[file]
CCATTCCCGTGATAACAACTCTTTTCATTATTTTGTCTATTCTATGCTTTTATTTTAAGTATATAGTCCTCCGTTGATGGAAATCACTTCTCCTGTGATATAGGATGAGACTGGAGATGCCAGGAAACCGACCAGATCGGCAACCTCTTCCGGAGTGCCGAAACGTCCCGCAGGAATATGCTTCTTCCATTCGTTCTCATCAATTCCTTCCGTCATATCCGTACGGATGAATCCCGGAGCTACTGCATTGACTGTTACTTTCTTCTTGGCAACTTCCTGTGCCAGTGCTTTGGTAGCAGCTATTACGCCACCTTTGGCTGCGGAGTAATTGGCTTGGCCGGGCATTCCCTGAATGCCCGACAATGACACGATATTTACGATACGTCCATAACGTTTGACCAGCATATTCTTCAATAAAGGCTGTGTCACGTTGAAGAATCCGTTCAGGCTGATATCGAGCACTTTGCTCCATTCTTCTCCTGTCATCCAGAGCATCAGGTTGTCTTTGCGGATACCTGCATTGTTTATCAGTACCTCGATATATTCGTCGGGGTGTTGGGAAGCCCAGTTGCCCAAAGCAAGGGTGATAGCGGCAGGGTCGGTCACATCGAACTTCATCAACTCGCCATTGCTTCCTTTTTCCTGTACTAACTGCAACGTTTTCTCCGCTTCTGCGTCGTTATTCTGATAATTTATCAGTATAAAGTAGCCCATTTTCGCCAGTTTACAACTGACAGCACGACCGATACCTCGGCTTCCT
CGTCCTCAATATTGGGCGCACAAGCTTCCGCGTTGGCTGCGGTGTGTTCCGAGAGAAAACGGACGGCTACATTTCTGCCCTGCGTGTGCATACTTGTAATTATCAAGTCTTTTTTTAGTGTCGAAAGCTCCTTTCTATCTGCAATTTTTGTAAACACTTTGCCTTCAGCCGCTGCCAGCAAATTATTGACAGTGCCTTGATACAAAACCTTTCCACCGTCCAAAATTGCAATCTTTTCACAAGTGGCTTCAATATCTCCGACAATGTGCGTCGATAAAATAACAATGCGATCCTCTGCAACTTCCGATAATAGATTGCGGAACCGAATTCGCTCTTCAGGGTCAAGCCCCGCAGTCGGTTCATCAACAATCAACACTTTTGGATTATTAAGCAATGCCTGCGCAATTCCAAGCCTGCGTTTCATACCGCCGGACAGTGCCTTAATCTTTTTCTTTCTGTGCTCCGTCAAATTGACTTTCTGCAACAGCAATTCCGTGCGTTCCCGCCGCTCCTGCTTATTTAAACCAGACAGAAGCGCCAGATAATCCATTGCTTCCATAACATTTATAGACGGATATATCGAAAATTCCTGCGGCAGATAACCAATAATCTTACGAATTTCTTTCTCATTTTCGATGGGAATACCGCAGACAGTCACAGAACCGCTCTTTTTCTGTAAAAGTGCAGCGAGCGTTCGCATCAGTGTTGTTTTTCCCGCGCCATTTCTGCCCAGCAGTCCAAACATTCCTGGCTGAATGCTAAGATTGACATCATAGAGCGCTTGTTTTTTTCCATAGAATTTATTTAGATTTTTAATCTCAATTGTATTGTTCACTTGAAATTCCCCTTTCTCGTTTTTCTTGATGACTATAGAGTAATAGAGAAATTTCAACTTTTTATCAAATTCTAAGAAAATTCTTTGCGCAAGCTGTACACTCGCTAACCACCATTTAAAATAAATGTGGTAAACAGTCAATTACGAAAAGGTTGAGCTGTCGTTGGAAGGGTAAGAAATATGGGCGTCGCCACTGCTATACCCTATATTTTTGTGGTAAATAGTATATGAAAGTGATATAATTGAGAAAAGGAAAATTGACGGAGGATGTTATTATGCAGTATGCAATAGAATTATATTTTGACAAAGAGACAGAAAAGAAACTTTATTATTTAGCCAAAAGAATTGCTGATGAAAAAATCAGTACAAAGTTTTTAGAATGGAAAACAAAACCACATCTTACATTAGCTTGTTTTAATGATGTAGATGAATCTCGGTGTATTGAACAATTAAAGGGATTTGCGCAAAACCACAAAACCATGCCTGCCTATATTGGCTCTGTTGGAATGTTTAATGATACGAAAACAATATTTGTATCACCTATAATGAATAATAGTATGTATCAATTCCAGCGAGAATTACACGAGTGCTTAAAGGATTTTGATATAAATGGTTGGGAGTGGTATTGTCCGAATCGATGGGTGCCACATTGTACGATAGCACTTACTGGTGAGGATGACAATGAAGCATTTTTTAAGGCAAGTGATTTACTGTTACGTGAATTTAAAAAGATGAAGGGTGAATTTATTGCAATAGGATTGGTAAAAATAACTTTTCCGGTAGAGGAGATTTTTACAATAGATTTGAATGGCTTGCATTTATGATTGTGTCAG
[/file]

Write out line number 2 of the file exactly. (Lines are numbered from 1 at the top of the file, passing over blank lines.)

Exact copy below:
CGTCCTCAATATTGGGCGCACAAGCTTCCGCGTTGGCTGCGGTGTGTTCCGAGAGAAAACGGACGGCTACATTTCTGCCCTGCGTGTGCATACTTGTAATTATCAAGTCTTTTTTTAGTGTCGAAAGCTCCTTTCTATCTGCAATTTTTGTAAACACTTTGCCTTCAGCCGCTGCCAGCAAATTATTGACAGTGCCTTGATACAAAACCTTTCCACCGTCCAAAATTGCAATCTTTTCACAAGTGGCTTCAATATCTCCGACAATGTGCGTCGATAAAATAACAATGCGATCCTCTGCAACTTCCGATAATAGATTGCGGAACCGAATTCGCTCTTCAGGGTCAAGCCCCGCAGTCGGTTCATCAACAATCAACACTTTTGGATTATTAAGCAATGCCTGCGCAATTCCAAGCCTGCGTTTCATACCGCCGGACAGTGCCTTAATCTTTTTCTTTCTGTGCTCCGTCAAATTGACTTTCTGCAACAGCAATTCCGTGCGTTCCCGCCGCTCCTGCTTATTTAAACCAGACAGAAGCGCCAGATAATCCATTGCTTCCATAACATTTATAGACGGATATATCGAAAATTCCTGCGGCAGATAACCAATAATCTTACGAATTTCTTTCTCATTTTCGATGGGAATACCGCAGACAGTCACAGAACCGCTCTTTTTCTGTAAAAGTGCAGCGAGCGTTCGCATCAGTGTTGTTTTTCCCGCGCCATTTCTGCCCAGCAGTCCAAACATTCCTGGCTGAATGCTAAGATTGACATCATAGAGCGCTTGTTTTTTTCCATAGAATTTATTTAGATTTTTAATCTCAATTGTATTGTTCACTTGAAATTCCCCTTTCTCGTTTTTCTTGATGACTATAGAGTAATAGAGAAATTTCAACTTTTTATCAAATTCTAAGAAAATTCTTTGCGCAAGCTGTACACTCGCTAACCACCATTTAAAATAAATGTGGTAAACAGTCAATTACGAAAAGGTTGAGCTGTCGTTGGAAGGGTAAGAAATATGGGCGTCGCCACTGCTATACCCTATATTTTTGTGGTAAATAGTATATGAAAGTGATATAATTGAGAAAAGGAAAATTGACGGAGGATGTTATTATGCAGTATGCAATAGAATTATATTTTGACAAAGAGACAGAAAAGAAACTTTATTATTTAGCCAAAAGAATTGCTGATGAAAAAATCAGTACAAAGTTTTTAGAATGGAAAACAAAACCACATCTTACATTAGCTTGTTTTAATGATGTAGATGAATCTCGGTGTATTGAACAATTAAAGGGATTTGCGCAAAACCACAAAACCATGCCTGCCTATATTGGCTCTGTTGGAATGTTTAATGATACGAAAACAATATTTGTATCACCTATAATGAATAATAGTATGTATCAATTCCAGCGAGAATTACACGAGTGCTTAAAGGATTTTGATATAAATGGTTGGGAGTGGTATTGTCCGAATCGATGGGTGCCACATTGTACGATAGCACTTACTGGTGAGGATGACAATGAAGCATTTTTTAAGGCAAGTGATTTACTGTTACGTGAATTTAAAAAGATGAAGGGTGAATTTATTGCAATAGGATTGGTAAAAATAACTTTTCCGGTAGAGGAGATTTTTACAATAGATTTGAATGGCTTGCATTTATGATTGTGTCAG